Tags: ibook

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Ticked off with Apple

When I got my new Macbook just over two months ago, I was somewhat wary of how it would compare to the workhorse of an iBook that I’d had for so long. I’m not necessarily saying that Intel chips are inherently shit but I had heard enough horror stories from friends to make me think that a good ol’ G4 was a geek’s best friend.

Pretty soon though, I got used to the Macbook’s speed and power and I quickly learned to live its quirky reflective screen. Before long, it became my main machine.

How premature of me! Last night the Macbook started making regular ticking noises. A loud click is emitted every second. I tried shutting down the laptop and was confronted with the spinning beachball of death so I held down the power button to force a shutdown.

After letting it cool off for a while, I tried starting up the Macbook. The ticking resumed immediately. And now, instead of booting into OS X, I get the dreaded flashing question mark folder. PRAM zapped. System Management Controller reset. All to no avail.

I’ll probably have to send the laptop away to get repaired. But I really can’t afford to be without a laptop—I’ve got a trip to New York coming up next week that involves two days of workshops. So I dug out my old iBook and—touch wood—it seems to be working okay. No freezes or kernel panics yet. Sure, the iBook feels a bit slow and claustrophobic compared to the Macbook but at least it isn’t constructed made of shoddy hardware.

I have a lemon that’s less than three months old. Tomorrow I’ll begin the long hold’n’explain with the Corkonian support staff. I hope they’ll deal with this situation lickety-split. I’m not happy about this.

It could be worse though. At least I’ve only got a couple of months of photos and music to lose. Over at The Onion, you can see ongoing coverage of Webcrash 2007:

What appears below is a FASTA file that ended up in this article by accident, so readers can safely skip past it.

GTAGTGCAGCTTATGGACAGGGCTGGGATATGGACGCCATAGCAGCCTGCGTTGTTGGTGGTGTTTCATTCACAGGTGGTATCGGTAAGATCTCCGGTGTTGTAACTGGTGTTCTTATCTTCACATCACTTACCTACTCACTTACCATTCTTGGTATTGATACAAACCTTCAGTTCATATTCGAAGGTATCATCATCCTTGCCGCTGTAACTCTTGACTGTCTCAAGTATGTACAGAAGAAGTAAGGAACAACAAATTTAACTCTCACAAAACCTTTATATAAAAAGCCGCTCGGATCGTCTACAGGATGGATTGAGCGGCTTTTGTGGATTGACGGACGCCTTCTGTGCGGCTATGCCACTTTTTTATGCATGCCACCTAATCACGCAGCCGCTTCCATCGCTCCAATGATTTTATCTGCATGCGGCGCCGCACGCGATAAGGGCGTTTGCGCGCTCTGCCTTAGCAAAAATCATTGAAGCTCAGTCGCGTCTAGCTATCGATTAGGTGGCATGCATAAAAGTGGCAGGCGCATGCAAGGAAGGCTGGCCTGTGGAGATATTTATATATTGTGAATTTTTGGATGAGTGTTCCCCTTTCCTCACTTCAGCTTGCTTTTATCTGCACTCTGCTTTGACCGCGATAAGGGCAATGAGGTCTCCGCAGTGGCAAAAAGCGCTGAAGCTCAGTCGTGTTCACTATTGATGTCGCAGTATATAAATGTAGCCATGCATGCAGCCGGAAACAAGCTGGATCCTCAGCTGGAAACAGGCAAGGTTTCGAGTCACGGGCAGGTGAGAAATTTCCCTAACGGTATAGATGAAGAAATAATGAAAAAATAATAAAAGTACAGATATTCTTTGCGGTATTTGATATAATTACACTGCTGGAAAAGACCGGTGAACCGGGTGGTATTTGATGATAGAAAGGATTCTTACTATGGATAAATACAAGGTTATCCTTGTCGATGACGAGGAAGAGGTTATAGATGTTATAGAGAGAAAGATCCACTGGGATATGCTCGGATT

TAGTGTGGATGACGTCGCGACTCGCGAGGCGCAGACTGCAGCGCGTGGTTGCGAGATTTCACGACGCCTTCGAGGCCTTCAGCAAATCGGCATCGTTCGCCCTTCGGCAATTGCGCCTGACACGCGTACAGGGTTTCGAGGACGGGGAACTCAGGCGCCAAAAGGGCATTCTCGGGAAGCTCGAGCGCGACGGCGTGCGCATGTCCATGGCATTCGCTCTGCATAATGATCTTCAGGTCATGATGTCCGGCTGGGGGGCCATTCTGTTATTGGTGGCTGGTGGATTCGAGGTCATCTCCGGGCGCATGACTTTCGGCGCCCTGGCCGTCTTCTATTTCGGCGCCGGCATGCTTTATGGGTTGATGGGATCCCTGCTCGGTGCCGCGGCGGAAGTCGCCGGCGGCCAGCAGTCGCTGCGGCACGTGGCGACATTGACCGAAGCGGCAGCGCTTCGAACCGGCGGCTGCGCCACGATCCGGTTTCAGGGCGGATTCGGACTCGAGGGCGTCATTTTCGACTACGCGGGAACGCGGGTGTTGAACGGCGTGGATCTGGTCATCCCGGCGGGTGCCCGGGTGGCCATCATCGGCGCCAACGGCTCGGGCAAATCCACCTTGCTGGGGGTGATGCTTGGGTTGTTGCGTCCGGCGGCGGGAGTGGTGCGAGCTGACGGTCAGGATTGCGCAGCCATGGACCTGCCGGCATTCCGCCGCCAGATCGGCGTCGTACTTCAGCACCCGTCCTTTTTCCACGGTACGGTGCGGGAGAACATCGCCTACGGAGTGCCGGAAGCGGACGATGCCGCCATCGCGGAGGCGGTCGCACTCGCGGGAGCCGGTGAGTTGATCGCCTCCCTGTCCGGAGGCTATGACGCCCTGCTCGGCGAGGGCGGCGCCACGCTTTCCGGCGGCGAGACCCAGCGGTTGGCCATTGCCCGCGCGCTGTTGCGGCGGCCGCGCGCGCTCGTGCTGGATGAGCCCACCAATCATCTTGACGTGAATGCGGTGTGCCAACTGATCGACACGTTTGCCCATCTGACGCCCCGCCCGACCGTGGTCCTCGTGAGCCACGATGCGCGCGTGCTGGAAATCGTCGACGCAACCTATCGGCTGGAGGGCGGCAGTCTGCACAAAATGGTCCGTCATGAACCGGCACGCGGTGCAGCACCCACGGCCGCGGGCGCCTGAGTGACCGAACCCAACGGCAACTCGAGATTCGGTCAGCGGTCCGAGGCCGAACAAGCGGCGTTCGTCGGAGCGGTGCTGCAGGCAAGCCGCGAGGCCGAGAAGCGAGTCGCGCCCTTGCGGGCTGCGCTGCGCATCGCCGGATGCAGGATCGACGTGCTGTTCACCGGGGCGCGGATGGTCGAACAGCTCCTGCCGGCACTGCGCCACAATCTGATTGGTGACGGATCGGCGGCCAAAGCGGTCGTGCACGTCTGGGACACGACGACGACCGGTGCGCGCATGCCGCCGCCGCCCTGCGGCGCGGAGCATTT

Although the Internet did restart, all data had been lost. At an emergency press conference, White House Press Secretary Tony Snow revealed that the goverment does not have a back of the internet but had “always meant to get around to making one.”

The good book

I’ve had a white iBook literally since the day they were first released. By today’s standards my first iBook was a primitive G3 affair. Since then I’ve upgraded to more powerful models but I’ve always had an iBook and I’ve always been more than happy the sturdiness and portability.

My last iBook is a few years old now and it’s beginning to show signs of laptop dementia. Intermittent freezing and kernel panics are telling me that it’s time to put the ol’ white thing out to pasture.

In the past I would have simply invested in a new iBook. That’s not an option anymore, more’s the pity. So I got myself a Macbook (well, technically it’s a Clearleft purchase but you know what I mean).

This looks like being a great machine—I’m certainly going to enjoy the larger hard drive, bigger screen and extra RAM—but I can’t help but feel a twinge of sadness for the passing of the iBook era. Me and my little white Turing machines have been through a lot together; travelling to foreign climes and joining faraway networks.

Now it’s time to break in my pristine new Macbook. I’d better start collecting some sticker schwag. Flickr, Technorati, Creative Commons… if you guys want to some free advertising, just send some sticky love my way.

I’ve spent the last couple of days migrating all my data and operating system foibles over to the new laptop. Soon I’ll take it with me on the road and find out how it holds up.